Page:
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Is Justice Just?

Updated on July 16, 2017

Ohio resumed executions after none since 1963, with the killing of Wilford Berry, 36, in 1999. Since then Ohio has executed 50 more, placing 2nd in the nation, just behind Texas.

One small step for Ohio...

One giant step for mankind --- backward. Wilford Berry is dead.

I have spent the last five years studying the Ohio prison systems --- from the inside. From the pens, and the hearts, of the men residing there. Three of them are the subjects of a novel I am writing. One has been paroled, one has maxed out and one just took a ten year flop. None, of course, are death row inmates.

However, my research, plus having been raised in a state without the death penalty (Minnesota), brought a natural gravitation to the question of capital punishment. For two years I was a Volunteer Visitor on Death Row, where I was living then, Nashville, TN.

The Death Penalty is the curse of Poverty

Let me emphasize one fact before I continue. I deliberately distanced myself from the O.J. Simpson trial. I rarely watch TV, rather immerse myself in County Radio, because country music is my first love. My Country Radio station in Nashville gives 95 seconds of news on the hour, between 6 AM and 6 PM. This was all the news got during O.J.'s trial, and it's about the same on the Ohio station I listen to now. So I did get bits and pieces, but the only time I turned the TV on was for the verdict, when it finally came.

I'm sure am the only person in the U.S. who did not follow the 'Trial of the Century'.
I am aware this was a black man accused of killing a white woman and
her friend, and the trial consumed nearly a year. He was a rich man.
The man I was appointed to visit on death row was a black man who was found guilty
of killing a white woman. His trial lasted 2 1/2 days. He was a poor man.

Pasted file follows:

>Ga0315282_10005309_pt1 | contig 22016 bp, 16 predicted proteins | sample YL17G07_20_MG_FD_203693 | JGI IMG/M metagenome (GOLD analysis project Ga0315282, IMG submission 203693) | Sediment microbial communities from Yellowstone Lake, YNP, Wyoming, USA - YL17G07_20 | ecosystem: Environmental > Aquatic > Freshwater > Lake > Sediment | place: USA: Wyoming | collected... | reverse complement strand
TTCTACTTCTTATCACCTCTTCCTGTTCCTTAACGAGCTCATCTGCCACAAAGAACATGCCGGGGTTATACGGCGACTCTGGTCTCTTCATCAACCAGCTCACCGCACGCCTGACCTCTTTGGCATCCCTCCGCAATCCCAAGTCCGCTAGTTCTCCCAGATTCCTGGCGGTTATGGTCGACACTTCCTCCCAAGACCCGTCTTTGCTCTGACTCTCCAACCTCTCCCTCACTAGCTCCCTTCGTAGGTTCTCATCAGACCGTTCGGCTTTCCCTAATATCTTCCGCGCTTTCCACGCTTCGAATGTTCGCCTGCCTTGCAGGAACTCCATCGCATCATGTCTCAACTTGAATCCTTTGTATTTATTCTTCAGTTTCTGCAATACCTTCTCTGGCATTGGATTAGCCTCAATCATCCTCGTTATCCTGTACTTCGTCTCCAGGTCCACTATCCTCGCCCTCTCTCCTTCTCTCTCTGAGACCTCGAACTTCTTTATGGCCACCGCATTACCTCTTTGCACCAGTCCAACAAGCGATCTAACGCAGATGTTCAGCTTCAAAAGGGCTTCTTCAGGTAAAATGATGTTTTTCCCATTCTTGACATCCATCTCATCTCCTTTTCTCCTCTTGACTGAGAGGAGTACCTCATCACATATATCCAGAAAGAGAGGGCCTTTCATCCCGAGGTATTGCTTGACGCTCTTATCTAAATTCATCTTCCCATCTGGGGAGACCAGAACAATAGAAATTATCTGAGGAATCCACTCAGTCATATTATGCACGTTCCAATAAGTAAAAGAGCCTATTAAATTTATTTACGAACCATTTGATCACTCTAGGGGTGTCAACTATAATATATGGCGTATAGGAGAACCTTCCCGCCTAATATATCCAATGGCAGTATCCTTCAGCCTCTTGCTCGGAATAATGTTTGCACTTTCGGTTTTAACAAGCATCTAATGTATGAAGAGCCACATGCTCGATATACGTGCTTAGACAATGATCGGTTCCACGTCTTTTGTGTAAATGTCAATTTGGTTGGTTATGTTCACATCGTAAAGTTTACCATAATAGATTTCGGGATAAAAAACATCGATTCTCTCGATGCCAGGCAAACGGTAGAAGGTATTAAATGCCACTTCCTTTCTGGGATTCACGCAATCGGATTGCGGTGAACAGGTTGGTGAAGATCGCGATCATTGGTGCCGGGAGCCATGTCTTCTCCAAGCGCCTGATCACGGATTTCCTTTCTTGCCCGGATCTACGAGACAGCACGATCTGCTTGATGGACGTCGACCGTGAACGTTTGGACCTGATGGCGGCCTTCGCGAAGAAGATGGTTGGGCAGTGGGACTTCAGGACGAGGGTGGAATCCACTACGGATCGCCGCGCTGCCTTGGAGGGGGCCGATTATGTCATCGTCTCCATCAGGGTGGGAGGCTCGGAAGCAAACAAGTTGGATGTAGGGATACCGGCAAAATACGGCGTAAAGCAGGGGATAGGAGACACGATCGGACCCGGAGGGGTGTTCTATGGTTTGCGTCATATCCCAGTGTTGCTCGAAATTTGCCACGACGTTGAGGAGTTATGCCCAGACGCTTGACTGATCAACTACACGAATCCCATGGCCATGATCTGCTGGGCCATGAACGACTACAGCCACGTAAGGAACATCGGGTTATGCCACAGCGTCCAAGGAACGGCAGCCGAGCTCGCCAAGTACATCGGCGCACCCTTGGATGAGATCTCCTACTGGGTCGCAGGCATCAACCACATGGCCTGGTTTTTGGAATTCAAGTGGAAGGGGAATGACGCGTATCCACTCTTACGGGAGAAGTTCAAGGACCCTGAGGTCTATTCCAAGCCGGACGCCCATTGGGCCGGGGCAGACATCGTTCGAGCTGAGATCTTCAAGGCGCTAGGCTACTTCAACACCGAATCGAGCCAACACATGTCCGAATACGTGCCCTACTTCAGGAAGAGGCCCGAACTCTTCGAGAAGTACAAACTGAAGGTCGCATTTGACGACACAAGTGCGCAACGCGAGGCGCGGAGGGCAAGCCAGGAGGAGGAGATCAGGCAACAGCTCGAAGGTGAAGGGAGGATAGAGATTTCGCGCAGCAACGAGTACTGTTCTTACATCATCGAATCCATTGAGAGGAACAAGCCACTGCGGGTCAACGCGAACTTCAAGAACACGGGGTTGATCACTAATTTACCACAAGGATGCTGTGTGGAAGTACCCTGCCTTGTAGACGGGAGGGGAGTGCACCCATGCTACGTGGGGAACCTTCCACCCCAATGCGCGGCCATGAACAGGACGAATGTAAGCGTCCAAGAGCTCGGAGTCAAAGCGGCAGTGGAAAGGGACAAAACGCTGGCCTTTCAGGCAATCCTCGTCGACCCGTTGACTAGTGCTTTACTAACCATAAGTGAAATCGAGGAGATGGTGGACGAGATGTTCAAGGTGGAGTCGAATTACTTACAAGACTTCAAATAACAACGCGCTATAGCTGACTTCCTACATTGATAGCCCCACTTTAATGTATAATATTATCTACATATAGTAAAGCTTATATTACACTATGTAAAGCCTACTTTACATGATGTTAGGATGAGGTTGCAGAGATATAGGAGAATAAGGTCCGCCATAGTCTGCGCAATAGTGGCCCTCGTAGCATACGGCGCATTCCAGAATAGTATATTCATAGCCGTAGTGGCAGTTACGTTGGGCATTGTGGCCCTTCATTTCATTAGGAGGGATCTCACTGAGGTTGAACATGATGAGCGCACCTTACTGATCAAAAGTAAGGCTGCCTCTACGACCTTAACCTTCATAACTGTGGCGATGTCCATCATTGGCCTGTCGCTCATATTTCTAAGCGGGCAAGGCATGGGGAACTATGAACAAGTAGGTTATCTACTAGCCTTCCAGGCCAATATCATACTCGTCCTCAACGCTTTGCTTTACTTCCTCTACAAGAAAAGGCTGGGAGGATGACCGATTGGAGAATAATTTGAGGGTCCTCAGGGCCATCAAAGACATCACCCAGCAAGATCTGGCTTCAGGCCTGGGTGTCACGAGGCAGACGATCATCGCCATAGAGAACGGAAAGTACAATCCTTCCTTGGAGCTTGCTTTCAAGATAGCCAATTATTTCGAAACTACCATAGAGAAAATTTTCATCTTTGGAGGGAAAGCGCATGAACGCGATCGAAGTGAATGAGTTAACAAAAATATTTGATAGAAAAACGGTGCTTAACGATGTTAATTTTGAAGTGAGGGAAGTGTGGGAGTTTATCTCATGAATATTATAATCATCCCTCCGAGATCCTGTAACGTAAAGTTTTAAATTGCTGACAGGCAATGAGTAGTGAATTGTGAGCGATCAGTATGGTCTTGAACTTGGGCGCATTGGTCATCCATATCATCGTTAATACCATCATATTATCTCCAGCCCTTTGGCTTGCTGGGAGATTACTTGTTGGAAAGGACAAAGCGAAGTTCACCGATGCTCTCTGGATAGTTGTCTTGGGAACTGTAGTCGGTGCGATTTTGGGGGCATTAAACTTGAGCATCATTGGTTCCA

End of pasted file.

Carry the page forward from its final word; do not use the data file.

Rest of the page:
I hardly need to point out, O.J. was found not guilty.

O.J. Simpson

Trial of the Century

My research on another project has carried me back to the turn of the century, where I found O.J. Simpson's trial was NOT the 'Trial of the Century', but that of millionaire, Harry Thaw, 'Mad Harry', who killed the famous architect, Stanford White, in 1906.

There was never a question as to Thaw's guilt, because he shot Stanford White point blank in a theater atop Madison Square Garden (which was designed by White), in front of scores of witnesses. However, a plea of temporary insanity was entered. The trial ended in a deadlock after 11 weeks. In a second trial, the plea was changed to insanity. In this trial he was found not guilty by reason of insanity, but was committed to the State Asylum for the Criminally Insane at Mattewan, NY (two years after the actual killing, 1908).

'Mad Harry'

In 1913 Thaw escaped, was free nearly a year, later went to prison for his escape
and was released in July of 1915, after a sanity hearing. Had he miraculously
become sane? I rather doubt it, because in 1917, 'Mad Harry' was arrested and
tried for having kidnapped and whipped a boy. At this time, he was committed to
a Piladelphia asylum until 1924. He lived the rest of his life as a free man and
died in 1947.

Stanford White was still dead. The fact he was killed by a
madman, albeit a rich madman, where was his justice? And why should his killer
have lived 23 years in freedom when the Wilford Berry's must die? The
discrepancy lies in wealth! In the words of Matthew Poncelet, to Sister Helen